Climate justice has been shaped by the discourse and movement for environmental justice. The environmental violence from climate change is a delayed destruction that is occurring very gradually, and it does not get the attention and top priority that immediate violent events do. However, it is real violence with catastrophic risks for human lives and livelihoods. Environmental justice is concerned with how environmental risks come to be borne by poor, marginalised communities as a healthy environment is a basic right of all people, according to the Rio declaration. Economic activities, together with physical location and social geography, generate the landscape of risk and that environmental equity originates from social, generational and procedural dissimilarities. In current management approaches, it is a standard practice to analyse and plan for inequities in risk exposure, mitigation and compensation. It follows that, it is, therefore, imperative to consider, manage and compensate environmental risks, including planetary climate change risks, which are unevenly and inequitably spread across nations and peoples.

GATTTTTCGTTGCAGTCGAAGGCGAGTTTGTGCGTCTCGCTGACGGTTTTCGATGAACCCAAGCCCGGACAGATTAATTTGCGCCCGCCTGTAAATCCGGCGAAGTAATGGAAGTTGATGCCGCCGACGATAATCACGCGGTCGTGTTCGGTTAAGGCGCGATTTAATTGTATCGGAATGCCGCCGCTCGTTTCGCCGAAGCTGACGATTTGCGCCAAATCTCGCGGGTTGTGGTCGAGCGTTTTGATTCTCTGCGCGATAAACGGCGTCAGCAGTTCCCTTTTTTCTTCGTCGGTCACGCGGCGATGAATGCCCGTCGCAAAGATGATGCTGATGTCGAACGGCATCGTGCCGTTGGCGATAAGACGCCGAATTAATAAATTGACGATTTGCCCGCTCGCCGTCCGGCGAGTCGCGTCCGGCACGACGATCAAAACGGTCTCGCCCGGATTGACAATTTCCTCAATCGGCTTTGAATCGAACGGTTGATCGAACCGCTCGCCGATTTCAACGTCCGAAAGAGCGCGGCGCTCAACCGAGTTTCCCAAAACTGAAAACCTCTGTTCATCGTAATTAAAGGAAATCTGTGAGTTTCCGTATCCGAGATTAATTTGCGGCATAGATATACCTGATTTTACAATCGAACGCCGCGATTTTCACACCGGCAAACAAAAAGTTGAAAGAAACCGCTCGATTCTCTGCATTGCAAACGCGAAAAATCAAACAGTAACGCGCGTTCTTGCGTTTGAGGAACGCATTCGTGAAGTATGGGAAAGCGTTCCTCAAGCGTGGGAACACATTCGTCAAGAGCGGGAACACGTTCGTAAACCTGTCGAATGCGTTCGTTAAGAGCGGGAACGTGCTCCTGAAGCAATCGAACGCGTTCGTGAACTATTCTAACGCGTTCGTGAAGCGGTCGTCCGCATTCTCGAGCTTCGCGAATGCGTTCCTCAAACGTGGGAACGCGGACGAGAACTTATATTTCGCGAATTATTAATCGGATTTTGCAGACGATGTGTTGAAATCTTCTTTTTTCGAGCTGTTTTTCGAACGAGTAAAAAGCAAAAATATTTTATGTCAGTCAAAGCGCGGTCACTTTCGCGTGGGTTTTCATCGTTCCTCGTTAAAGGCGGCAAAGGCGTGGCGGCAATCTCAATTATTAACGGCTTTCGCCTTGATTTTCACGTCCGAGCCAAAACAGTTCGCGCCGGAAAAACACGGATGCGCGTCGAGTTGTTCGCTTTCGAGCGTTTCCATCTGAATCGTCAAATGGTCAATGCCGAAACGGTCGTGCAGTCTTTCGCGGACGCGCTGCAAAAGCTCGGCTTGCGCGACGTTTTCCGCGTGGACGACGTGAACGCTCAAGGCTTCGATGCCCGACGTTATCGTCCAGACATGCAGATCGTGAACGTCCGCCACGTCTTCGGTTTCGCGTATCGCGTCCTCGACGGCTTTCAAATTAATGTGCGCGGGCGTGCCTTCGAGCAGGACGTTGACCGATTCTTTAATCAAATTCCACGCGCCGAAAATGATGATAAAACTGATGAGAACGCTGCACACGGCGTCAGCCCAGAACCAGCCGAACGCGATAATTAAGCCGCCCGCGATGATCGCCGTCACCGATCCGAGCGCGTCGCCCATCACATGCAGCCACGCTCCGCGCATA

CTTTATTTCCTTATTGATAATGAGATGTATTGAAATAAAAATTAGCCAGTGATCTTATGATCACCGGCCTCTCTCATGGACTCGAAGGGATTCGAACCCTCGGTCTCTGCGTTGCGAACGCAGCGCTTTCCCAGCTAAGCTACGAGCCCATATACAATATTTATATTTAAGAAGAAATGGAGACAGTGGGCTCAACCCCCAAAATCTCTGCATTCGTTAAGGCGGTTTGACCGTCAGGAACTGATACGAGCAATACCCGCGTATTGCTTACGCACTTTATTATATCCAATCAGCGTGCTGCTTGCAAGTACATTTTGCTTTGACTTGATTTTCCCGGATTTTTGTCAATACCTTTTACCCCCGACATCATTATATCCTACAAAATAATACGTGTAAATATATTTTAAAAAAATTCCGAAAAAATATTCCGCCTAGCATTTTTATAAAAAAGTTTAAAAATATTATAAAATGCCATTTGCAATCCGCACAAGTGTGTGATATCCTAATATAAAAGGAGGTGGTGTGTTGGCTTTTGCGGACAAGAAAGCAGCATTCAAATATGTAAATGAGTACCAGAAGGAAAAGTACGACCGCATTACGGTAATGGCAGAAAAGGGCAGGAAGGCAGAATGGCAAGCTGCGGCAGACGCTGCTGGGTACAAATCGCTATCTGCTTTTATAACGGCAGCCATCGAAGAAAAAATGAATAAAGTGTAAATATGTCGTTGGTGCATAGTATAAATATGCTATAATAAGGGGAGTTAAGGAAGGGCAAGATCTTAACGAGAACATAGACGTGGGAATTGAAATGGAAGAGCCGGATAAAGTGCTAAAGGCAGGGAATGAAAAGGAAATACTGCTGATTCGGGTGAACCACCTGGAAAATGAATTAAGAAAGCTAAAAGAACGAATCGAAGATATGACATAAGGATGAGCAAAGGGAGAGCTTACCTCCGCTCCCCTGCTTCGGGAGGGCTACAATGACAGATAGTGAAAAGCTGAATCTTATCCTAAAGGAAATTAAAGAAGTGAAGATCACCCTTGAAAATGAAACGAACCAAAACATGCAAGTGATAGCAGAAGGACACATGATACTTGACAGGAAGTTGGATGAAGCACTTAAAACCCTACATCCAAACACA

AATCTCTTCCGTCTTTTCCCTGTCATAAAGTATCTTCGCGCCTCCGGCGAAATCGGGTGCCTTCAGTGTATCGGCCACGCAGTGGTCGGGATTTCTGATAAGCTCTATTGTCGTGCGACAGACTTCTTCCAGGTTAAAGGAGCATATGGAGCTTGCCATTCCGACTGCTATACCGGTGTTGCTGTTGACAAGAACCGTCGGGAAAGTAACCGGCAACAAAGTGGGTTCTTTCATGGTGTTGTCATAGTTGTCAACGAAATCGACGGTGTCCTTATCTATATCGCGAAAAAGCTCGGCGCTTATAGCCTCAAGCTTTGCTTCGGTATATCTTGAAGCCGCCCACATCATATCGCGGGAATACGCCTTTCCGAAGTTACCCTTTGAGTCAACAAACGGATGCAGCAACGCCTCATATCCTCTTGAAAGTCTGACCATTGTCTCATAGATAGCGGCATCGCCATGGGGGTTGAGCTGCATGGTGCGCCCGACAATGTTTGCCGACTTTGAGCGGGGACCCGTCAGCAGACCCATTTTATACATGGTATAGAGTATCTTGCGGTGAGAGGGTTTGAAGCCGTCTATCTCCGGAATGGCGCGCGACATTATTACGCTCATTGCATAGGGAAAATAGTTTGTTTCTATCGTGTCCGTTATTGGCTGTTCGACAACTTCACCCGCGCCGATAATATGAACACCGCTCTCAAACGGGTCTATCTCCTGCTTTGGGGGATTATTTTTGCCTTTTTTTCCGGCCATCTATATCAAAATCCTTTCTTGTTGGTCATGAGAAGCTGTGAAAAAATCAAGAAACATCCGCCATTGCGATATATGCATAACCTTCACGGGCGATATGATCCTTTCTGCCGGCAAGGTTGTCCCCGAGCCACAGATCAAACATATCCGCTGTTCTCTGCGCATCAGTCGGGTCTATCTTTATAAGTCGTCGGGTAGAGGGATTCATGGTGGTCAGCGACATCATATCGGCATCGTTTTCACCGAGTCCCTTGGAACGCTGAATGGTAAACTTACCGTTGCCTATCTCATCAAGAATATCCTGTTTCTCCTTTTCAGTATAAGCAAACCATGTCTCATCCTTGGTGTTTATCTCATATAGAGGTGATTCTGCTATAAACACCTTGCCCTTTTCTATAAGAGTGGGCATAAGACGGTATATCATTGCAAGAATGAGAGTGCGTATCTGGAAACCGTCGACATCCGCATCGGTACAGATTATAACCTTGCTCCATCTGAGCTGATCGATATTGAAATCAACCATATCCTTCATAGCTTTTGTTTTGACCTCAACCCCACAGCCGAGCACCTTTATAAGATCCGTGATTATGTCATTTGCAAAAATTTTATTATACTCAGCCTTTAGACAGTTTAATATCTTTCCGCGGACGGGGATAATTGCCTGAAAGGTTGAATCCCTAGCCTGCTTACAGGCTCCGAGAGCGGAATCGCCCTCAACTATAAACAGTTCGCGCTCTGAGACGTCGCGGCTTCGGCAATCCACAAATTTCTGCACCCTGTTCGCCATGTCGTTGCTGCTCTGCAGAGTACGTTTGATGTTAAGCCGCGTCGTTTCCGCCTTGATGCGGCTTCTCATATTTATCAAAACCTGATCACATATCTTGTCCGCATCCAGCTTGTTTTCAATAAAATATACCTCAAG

To attempt to fully comprehend the injustices unfolding from global warming, one needs to deeply consider the far-reaching impacts across geographical and temporal scales of climate change. The book, Slow Violence (Nixon, 2011), brings attention to what the author Nixon calls ‘temporal and spatial webs of violence’, which make poor people and places they inhabit invisible to the privileged in this age of neoliberal globalization. Nixon explains how this occurs by using Indra Sinha’s fictional novel, Animal’s People, which is based on the real-life leakage of toxic gas in Bhopal, India, from a pesticide plant owned by the American company, Union Carbide, which killed between 5,000 and 15,000 people in 1984. In the years that followed, thousands more died or were afflicted with life-threatening disabilities. Sinha’s novel dramatically illustrates the risk relocation from a wealthy nation to a poorer one. It also elucidates how an array of distancing strategies were employed that were temporal, legalistic, geographical, scientific and euphemistic to distance the responsibility and relation to the corporate bastion as the disaster played out over a long-time frame and at a huge distance from the parent company.